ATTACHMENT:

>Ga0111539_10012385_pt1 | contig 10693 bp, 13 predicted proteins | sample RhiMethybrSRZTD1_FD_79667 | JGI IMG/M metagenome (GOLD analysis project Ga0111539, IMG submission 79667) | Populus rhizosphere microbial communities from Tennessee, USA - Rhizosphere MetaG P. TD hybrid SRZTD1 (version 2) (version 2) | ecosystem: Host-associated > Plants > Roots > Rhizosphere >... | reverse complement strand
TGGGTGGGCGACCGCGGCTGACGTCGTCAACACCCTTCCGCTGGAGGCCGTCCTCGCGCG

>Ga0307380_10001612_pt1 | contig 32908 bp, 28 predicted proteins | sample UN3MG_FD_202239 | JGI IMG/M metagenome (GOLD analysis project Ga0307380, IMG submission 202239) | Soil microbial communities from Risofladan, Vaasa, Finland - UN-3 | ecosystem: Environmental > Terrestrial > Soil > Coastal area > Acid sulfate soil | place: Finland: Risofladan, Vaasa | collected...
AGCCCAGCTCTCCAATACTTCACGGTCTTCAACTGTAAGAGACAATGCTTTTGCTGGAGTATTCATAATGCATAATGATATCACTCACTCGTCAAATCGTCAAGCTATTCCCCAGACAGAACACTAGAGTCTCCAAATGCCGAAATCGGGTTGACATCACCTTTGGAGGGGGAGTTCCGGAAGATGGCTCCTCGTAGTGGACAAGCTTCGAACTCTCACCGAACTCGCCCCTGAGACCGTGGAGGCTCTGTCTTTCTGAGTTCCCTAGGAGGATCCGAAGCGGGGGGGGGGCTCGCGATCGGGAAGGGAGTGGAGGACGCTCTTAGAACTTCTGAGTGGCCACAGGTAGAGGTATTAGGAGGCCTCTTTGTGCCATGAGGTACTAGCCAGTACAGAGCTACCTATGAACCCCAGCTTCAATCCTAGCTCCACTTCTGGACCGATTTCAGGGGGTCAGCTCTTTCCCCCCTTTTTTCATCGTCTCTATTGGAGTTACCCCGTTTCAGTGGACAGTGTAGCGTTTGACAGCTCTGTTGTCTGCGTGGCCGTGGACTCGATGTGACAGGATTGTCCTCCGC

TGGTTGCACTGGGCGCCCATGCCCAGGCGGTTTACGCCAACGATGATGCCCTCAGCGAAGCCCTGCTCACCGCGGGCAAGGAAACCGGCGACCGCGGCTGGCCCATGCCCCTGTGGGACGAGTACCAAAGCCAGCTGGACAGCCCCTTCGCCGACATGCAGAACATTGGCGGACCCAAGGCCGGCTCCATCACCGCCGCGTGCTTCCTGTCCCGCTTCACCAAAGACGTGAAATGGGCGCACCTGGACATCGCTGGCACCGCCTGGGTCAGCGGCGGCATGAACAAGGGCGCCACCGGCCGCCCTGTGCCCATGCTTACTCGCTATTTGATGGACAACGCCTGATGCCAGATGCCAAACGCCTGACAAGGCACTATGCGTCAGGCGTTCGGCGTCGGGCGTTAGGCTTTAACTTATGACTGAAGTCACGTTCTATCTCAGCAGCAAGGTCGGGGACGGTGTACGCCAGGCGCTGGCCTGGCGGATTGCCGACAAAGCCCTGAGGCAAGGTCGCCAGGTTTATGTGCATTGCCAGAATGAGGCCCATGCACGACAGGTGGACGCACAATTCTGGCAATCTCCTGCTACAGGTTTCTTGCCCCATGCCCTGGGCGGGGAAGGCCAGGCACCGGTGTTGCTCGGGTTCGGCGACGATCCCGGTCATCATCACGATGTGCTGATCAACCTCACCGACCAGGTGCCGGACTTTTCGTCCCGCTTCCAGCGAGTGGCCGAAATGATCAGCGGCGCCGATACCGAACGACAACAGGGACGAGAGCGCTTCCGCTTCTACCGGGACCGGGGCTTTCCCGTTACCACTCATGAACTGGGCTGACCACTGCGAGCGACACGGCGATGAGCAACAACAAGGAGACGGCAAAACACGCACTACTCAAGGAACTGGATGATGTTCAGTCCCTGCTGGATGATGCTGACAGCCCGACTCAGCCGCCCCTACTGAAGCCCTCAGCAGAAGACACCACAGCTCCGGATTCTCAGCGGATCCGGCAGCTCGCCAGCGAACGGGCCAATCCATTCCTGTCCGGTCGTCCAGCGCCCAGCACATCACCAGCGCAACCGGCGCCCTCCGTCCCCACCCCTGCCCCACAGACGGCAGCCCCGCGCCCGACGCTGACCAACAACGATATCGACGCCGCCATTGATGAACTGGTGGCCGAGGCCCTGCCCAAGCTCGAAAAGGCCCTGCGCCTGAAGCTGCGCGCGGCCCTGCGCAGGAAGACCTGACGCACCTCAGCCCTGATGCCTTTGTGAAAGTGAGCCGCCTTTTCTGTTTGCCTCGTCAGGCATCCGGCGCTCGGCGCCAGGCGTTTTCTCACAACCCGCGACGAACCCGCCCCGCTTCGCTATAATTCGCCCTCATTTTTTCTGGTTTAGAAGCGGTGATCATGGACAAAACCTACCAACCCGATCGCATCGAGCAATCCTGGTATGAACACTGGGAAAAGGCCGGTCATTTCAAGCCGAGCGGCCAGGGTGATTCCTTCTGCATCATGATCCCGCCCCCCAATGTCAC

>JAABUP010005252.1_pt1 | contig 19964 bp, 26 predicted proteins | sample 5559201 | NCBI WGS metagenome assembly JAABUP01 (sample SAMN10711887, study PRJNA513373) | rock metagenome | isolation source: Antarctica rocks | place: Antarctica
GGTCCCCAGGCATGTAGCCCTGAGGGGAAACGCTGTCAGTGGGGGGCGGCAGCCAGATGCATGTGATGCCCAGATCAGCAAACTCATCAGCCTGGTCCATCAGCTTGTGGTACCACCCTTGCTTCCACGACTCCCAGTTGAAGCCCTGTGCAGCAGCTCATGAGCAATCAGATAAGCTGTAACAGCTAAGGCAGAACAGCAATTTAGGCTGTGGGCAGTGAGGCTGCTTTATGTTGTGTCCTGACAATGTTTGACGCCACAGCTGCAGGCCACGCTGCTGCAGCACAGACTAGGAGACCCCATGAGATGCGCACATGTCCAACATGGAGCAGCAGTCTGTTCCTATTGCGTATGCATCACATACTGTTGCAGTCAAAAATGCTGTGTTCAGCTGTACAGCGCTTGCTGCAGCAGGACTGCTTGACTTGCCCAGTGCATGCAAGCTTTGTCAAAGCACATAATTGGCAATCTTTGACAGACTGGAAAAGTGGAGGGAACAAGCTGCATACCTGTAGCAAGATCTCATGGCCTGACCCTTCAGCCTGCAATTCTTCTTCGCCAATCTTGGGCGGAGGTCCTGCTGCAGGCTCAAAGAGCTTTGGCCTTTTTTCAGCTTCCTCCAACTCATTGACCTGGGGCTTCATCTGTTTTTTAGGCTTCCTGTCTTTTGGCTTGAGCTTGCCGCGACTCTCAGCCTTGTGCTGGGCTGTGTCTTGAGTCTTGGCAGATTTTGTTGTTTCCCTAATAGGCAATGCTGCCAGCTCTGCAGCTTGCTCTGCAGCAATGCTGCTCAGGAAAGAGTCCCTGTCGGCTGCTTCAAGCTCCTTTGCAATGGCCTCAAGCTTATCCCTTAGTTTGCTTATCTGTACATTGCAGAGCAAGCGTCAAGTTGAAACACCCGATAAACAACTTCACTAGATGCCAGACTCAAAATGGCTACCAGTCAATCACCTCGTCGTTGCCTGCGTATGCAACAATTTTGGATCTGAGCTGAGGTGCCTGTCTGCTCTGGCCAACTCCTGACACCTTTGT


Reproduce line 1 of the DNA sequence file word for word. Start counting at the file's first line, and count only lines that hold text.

>Ga0111539_10012385_pt1 | contig 10693 bp, 13 predicted proteins | sample RhiMethybrSRZTD1_FD_79667 | JGI IMG/M metagenome (GOLD analysis project Ga0111539, IMG submission 79667) | Populus rhizosphere microbial communities from Tennessee, USA - Rhizosphere MetaG P. TD hybrid SRZTD1 (version 2) (version 2) | ecosystem: Host-associated > Plants > Roots > Rhizosphere >... | reverse complement strand